In addition, very few studies directly examined the microflora of the hands. This is important given the complex biology of skin bacteria and the potential importance of this transmission route in the studied disease outcomes.73,74 None of the respiratory illness studies used microbiological assessments of respiratory pathogens. Clearly, further research on hand hygiene and communicable illnesses should employ an assessment of the microbiological characteristics of the infecting agent.

More-recent studies scored higher on methodological quality.25,27,29,44,45,47,63,64,75 Additional studies that use formal randomization procedures, masking, and clustering such as the procedures of Larson et al.63 are needed. However, such studies are extremely costly; it is often difficult to conduct masked studies in many settings; and it may not be logistically feasible to randomize.

Many of the earlier studies did not control for clustered study units, such as schools or classrooms, in which the likelihood of individual infectious outcomes are considered dependent. This could have led to overly narrow CIs and a higher type-1 error rate, but as mentioned previously, this did not have a significant influence on heterogeneity or overall pooled estimates.76 Nevertheless, future studies should consider more-specific measurement of the outcome and the use of analytic strategies for clustered data such as generalized estimating equations and mixed modeling techniques where appropriate.76


As with all meta-analytic procedures, we had to make informed decisions on the classification of study interventions and outcome measures. In some cases, classification of the intervention was not clear because of multiple components. Nevertheless, there were very few studies that combined other hygiene-related interventions in addition to the hand-hygiene measures of interest.

For some studies we had to perform calculations to obtain the RRs and 95% CIs using the available data presented. These calculations may not have been as precise as calculations using the actual raw data. We applied our mathematical formulas to studies that provided an RR, 95% CI, and all components required for deriving these effect estimates; our calculated RRs and 95% CIs using the raw data components were consistent with the reported results of these studies.

For some interventions, such as the use of nonantibacterial and antibacterial soaps, only single studies were available, and therefore, we were unable to generate a pooled estimate for these interventions. In addition, some interventions had only 2 studies available for calculation of pooled estimates. Therefore, intervention-specific single estimates and summary estimates utilizing 2 studies should be interpreted with caution until further research can corroborate these findings.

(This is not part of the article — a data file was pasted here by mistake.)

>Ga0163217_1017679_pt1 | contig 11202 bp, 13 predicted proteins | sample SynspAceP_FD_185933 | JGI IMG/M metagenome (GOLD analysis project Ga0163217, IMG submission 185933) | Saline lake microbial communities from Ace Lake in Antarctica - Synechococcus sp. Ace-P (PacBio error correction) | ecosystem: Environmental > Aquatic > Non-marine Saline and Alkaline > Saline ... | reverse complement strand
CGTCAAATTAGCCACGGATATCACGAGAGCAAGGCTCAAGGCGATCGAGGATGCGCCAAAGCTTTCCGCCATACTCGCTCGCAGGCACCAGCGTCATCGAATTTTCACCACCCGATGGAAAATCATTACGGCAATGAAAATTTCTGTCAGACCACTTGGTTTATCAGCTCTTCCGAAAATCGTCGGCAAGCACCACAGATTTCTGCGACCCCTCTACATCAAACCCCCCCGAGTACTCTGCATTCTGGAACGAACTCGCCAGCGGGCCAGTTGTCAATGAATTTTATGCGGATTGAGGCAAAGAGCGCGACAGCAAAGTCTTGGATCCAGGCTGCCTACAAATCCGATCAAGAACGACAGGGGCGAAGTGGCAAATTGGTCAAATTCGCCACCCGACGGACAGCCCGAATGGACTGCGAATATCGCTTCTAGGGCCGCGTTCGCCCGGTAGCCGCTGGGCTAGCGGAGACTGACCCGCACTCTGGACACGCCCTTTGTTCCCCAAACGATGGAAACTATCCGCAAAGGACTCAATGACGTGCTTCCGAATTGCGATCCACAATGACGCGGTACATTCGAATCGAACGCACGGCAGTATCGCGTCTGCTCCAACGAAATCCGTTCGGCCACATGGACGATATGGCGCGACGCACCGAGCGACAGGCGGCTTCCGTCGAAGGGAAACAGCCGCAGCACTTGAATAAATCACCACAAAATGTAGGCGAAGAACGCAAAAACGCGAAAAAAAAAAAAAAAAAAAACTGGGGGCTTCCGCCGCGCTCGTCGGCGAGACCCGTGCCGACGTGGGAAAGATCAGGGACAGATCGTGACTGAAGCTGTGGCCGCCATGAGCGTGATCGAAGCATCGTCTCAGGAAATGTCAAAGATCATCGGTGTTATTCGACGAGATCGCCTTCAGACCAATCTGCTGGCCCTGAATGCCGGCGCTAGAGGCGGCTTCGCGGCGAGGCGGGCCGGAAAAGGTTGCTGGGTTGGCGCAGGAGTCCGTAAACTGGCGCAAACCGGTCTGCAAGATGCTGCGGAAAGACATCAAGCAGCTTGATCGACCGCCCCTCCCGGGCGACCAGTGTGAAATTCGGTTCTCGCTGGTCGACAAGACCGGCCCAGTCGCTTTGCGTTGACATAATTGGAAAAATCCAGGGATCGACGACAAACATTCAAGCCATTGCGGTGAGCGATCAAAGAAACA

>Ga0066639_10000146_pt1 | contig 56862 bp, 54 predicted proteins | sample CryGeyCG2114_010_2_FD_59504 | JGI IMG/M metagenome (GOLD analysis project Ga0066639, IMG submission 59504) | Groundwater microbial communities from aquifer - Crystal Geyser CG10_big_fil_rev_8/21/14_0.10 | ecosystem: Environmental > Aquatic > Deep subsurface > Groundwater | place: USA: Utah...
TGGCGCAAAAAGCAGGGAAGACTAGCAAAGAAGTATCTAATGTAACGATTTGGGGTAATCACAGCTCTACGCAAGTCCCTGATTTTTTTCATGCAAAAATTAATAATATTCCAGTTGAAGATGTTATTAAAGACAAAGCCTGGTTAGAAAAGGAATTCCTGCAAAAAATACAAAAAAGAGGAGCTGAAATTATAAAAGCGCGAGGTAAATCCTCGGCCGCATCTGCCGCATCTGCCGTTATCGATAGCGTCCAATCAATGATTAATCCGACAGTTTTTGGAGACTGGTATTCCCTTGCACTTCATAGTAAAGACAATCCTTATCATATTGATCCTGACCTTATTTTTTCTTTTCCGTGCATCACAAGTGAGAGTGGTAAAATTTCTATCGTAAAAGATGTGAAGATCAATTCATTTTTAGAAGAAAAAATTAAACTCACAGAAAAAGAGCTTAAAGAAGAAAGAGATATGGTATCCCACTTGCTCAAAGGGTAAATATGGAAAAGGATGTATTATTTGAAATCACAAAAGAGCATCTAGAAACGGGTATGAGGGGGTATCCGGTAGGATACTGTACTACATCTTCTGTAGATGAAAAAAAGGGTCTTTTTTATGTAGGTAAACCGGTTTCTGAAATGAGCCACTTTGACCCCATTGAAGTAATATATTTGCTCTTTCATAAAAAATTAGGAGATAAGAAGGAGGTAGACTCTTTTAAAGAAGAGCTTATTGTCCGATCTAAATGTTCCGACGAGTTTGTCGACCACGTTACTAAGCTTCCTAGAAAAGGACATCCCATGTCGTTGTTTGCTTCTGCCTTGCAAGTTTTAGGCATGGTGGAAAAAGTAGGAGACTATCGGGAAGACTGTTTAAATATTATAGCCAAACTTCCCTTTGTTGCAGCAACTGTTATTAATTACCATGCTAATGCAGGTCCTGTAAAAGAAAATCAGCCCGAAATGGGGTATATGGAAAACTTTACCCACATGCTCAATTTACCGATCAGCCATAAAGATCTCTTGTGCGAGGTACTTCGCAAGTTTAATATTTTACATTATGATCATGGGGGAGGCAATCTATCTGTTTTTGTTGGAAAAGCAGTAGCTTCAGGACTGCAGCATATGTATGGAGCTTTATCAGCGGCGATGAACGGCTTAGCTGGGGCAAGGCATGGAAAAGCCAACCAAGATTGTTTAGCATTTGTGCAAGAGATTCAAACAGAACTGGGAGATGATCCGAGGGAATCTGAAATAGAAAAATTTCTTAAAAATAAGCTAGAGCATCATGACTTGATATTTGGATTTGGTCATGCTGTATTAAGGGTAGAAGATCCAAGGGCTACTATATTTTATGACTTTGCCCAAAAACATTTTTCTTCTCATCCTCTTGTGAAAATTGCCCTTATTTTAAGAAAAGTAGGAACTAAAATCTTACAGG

Heterogeneity was significant in pooled estimates across all studies. We assessed factors such as age, region, and study design characteristics that accounted for some of the heterogeneity. In addition, our intervention-specific pooled estimates provided an assessment across more-similar studies. Head-to-head assessments of more than 1 intervention were conducted in a few studies, but not all, and therefore, conclusions regarding relative efficacy should be made judiciously.

Last, there was evidence of publication bias for gastrointestinal illness outcomes. Therefore, the pooled estimates generated by our meta-analysis of published studies may be exaggerated for this outcome.


The results of our meta-analyses provide the needed data synthesis for formulating consistent community-based hand-hygiene guidelines. First, we confirmed that hand-hygiene interventions are efficacious for preventing gastrointestinal illnesses, in both developed and lesser-developed countries. However, the overall impact of hand hygiene was less efficacious for respiratory illnesses. Overall, there was little evidence for an additional impact of new products, such as alcohol-based hand sanitizers or antibacterial soaps compared with nonantibacterial soaps, for reducing either gastrointestinal or respiratory infectious illness symptoms. Last, there is a need to include microbiological assessments of the agents that may be associated with clinical symptoms of infection so that agent-specific targeted hand-hygiene practices can be evaluated.

TABLE 1— Summary of Hand-Hygiene Intervention Study Characteristics
TABLE 1— Summary of Hand-Hygiene Intervention Study Characteristics
Characteristic% (No.) or Median (Range)Pa
Country .07
    Developed67 (20) 
    Less developed33 (10) 
Setting .14